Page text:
This resource requires Adobe Flash and PDF reader software like Adobe Acrobat.

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Plagtracker - Plagtracker

Grades
4 to 12
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Use this free online plagiarism checker to make sure your work is unquestionably your own. Depending on the amount of traffic the site is experiencing, results may appear online ...more
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Use this free online plagiarism checker to make sure your work is unquestionably your own. Depending on the amount of traffic the site is experiencing, results may appear online immediately, or they may be emailed within 15 minutes. Our test showed that the email took a little over 15 minutes and included a log-in password to view the results. The report tells how much of the writing is non-unique and how many sources the writing can be found in. By clicking on the highlighted sentences, the report will list all the sources where the highlighted portion can be found. Plagtracker works with six different languages, checks 14 billion web pages, and has access to university databases. It can check over 5 million academic papers. You do not have to sign up for an account to occasionally check written work. However, signing up for a free account allows you to save a report for a week, monitor the status of submitted documents, and review the history of all your plagiarism reports. On the site's blog, you will find true stories about plagiarism. The site does NOT take ownership of your submitted work. They do try to "sell" their services to help you improve your paper.
This site includes advertising.

tag(s): copyright (47), digital citizenship (58), plagiarism (33)

In the Classroom

Teachers can use this program to check student papers for originality, but why not introduce this program to your students and have them take responsibility to check their work themselves? Share the site on your projector or interactive whiteboard. This would work beautifully if the class studied or reviewed copyright and plagiarism before assigning a report. On Plagtracker's blog you can find true stories about people who have plagiarized. It might be a good idea to share the stories with your students. You might even want students to "test" several examples of plagiarized writing in small groups as an exercise for students to check and correct. Ideally this should happen before they copy/paste their way to trouble in a research assignment. Another interesting exercise for researchers is to locate an article on a how-to topic, such as "How to Paint a Room," then see how many sites use the same text. As a class, discuss whether this proliferation is good or bad (is the web spreading misinformation, too?).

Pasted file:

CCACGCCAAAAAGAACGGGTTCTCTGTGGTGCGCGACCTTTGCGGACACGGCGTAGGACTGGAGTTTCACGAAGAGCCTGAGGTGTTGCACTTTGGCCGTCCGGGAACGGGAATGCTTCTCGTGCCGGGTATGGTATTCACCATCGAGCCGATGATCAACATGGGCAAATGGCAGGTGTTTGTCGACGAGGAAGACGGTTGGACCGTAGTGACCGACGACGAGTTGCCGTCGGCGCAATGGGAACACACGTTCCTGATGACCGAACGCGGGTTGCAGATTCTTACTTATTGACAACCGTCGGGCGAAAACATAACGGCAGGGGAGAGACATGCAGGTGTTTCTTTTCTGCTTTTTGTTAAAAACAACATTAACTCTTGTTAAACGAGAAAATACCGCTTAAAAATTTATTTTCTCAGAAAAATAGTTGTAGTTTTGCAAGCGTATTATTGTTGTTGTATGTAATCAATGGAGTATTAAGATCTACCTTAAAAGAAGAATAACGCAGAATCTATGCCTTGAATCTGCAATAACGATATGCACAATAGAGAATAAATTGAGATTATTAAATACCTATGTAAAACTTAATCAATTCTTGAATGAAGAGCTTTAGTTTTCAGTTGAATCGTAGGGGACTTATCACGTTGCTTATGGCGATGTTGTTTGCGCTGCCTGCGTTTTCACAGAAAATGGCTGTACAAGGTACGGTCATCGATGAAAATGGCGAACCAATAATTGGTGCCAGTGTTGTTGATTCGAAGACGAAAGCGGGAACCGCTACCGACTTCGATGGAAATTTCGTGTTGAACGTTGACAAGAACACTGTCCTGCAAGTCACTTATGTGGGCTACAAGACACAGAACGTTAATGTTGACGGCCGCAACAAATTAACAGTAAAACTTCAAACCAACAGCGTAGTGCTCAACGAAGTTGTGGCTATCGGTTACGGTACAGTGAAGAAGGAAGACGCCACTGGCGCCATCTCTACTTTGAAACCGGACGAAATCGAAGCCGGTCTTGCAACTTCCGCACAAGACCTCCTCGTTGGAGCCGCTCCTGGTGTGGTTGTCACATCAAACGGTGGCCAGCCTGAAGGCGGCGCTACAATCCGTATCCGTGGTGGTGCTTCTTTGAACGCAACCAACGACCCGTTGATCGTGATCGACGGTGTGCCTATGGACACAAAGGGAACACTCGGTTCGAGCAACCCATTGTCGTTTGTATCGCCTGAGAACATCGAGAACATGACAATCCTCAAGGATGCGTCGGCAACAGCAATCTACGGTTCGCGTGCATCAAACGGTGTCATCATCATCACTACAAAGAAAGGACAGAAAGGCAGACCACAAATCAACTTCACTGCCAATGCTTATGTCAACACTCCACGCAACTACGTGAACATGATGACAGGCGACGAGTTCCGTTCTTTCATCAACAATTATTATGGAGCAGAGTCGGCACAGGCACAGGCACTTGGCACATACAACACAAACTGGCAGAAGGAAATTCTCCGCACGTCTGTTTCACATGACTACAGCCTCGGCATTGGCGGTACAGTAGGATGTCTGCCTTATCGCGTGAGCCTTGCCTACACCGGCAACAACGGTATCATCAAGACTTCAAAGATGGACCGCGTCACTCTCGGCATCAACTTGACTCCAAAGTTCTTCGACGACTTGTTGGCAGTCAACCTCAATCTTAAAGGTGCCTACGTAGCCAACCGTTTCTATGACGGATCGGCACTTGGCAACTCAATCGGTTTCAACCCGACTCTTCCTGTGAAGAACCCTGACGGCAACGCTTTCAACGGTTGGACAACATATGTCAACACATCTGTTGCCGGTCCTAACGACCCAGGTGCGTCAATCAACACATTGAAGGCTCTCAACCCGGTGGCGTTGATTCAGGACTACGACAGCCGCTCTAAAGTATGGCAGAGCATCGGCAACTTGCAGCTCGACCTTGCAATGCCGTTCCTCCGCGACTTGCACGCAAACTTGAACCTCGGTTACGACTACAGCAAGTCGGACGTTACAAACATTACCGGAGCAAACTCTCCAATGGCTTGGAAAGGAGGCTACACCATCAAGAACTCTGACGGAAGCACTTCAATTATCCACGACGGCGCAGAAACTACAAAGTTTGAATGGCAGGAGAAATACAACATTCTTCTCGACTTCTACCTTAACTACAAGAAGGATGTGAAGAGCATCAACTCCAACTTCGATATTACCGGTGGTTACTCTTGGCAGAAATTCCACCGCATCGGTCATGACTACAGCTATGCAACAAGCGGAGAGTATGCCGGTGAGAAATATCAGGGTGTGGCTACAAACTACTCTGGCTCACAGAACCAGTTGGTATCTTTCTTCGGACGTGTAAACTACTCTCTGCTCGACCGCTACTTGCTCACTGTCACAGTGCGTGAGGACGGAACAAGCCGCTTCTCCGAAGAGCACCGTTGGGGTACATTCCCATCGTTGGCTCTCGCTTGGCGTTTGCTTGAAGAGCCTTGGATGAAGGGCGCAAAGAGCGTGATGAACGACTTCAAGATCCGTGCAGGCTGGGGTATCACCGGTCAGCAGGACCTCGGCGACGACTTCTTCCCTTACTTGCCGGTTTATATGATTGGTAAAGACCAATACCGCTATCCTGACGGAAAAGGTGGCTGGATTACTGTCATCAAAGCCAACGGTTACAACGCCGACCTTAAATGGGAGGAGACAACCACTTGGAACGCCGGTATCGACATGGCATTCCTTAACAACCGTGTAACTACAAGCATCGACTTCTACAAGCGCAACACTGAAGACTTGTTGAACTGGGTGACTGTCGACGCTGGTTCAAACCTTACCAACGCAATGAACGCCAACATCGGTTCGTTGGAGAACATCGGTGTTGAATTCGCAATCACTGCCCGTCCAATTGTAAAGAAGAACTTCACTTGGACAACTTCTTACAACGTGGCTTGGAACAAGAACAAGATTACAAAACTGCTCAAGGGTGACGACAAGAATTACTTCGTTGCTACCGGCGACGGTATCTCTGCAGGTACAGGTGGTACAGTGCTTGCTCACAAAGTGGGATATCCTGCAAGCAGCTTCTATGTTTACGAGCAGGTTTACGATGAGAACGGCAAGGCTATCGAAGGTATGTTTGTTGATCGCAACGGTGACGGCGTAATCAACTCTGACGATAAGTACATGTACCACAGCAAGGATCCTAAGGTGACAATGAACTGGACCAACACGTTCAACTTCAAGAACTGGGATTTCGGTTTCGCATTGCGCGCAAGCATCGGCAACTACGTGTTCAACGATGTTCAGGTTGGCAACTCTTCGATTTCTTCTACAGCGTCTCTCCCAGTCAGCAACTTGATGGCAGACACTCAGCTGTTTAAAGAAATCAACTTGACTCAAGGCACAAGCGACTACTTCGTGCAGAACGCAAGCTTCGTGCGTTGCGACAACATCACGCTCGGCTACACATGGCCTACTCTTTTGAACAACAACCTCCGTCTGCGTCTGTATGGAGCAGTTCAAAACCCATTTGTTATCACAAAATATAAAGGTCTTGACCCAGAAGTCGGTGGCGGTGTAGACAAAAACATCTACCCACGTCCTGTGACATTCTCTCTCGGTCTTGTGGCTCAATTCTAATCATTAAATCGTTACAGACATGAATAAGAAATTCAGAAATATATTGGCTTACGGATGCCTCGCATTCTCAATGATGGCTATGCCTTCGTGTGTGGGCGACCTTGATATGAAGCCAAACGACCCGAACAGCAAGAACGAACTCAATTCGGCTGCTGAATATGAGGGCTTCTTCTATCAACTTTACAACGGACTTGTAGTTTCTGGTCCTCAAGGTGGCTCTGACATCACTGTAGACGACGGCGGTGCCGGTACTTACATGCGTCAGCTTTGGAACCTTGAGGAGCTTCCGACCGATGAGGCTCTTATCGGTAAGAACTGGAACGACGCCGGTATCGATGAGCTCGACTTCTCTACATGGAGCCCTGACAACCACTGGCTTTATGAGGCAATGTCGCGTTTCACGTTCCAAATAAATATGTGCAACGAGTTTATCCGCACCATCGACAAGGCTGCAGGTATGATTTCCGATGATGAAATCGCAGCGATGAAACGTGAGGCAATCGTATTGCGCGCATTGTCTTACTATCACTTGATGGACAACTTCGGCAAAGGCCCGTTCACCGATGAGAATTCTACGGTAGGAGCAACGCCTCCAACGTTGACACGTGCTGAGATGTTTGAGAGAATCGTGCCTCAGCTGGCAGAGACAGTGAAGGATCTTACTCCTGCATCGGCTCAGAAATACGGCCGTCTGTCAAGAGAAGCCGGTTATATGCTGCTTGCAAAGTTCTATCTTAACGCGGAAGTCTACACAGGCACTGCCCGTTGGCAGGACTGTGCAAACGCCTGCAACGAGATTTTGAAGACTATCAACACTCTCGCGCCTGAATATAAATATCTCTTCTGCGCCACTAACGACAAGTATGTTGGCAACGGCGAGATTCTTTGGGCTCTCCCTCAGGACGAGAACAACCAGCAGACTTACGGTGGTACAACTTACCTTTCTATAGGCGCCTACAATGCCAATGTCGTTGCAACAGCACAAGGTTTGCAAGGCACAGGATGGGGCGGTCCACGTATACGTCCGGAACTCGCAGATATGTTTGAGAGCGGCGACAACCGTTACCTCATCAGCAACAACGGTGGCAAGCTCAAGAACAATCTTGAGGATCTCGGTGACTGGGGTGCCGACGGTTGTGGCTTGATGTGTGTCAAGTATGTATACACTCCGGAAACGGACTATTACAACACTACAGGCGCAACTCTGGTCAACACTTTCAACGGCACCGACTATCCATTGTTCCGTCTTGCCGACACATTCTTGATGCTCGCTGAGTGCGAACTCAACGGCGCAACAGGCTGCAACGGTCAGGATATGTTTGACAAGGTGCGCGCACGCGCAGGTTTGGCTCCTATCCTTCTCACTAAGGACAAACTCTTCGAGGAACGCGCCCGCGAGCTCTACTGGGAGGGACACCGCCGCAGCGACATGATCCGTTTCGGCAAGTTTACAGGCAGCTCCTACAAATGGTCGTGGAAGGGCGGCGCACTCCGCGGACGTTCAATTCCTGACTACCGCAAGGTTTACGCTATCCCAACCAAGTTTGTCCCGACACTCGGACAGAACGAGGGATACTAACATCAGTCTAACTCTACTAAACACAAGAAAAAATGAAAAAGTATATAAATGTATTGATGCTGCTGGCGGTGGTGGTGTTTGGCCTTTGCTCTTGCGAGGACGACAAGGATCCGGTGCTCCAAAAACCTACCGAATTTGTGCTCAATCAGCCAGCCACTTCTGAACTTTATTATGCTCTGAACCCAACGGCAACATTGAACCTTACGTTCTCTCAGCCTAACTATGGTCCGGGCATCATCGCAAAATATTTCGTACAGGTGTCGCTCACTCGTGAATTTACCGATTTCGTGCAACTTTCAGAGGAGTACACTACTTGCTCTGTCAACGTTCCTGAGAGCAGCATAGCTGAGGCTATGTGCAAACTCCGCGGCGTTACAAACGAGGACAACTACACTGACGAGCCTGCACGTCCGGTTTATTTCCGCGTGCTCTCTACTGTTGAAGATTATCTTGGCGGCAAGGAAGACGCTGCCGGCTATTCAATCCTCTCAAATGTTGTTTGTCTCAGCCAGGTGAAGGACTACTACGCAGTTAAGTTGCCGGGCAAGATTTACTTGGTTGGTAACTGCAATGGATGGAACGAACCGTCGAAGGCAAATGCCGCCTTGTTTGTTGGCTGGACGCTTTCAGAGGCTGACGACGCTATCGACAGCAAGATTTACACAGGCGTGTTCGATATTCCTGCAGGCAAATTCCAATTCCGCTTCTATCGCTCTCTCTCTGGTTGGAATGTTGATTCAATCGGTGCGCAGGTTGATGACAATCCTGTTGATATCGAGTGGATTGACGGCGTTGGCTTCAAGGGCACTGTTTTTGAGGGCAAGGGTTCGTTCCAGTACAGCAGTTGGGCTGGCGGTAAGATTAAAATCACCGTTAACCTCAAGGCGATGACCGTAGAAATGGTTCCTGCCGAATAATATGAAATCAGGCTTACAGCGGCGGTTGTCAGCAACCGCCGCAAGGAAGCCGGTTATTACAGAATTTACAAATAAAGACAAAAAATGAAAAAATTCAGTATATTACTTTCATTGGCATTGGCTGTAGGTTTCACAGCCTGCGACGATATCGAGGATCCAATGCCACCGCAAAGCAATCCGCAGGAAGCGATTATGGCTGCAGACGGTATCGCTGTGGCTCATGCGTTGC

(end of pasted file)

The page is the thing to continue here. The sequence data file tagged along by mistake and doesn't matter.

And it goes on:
This resource requires PDF reader software like Adobe Acrobat.

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Trace Effects - U.S. Department of State

Grades
7 to 12
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The U.S. Department of State designed this interactive game to help ESL/ELL learners to learn American English. However, many non-ESL/ELL students could greatly benefit (and enjoy)...more
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The U.S. Department of State designed this interactive game to help ESL/ELL learners to learn American English. However, many non-ESL/ELL students could greatly benefit (and enjoy) this highly interactive experience and look at U.S. culture. Download Unity Player to begin. Registration is free, but does require an email address. Begin your mission with Trace, a teen back in time from the year 2045. Help Trace return to his regular time by completing several challenges. Trace must follow directions (called objectives) on each screen. He travels to 8 separate locations around the U.S. Learn about entrepreneurship, community activism, empowering women, science and innovation, environmental conservation, and conflict resolution. Travel to Kansas, New Orleans, the Grand Canyon, New York City, San Francisco, and Washington, D.C. Complete 28 practice activities. You will also find 4 multi-player practice challenges, 7 graphic novels for extension activities, and an American English dictionary integration activity. The game is so involved, that you will not even realize that you are also learning English.

tag(s): communities (35), conflict resolution (8), conservation (127), cross cultural understanding (115), women (101)

In the Classroom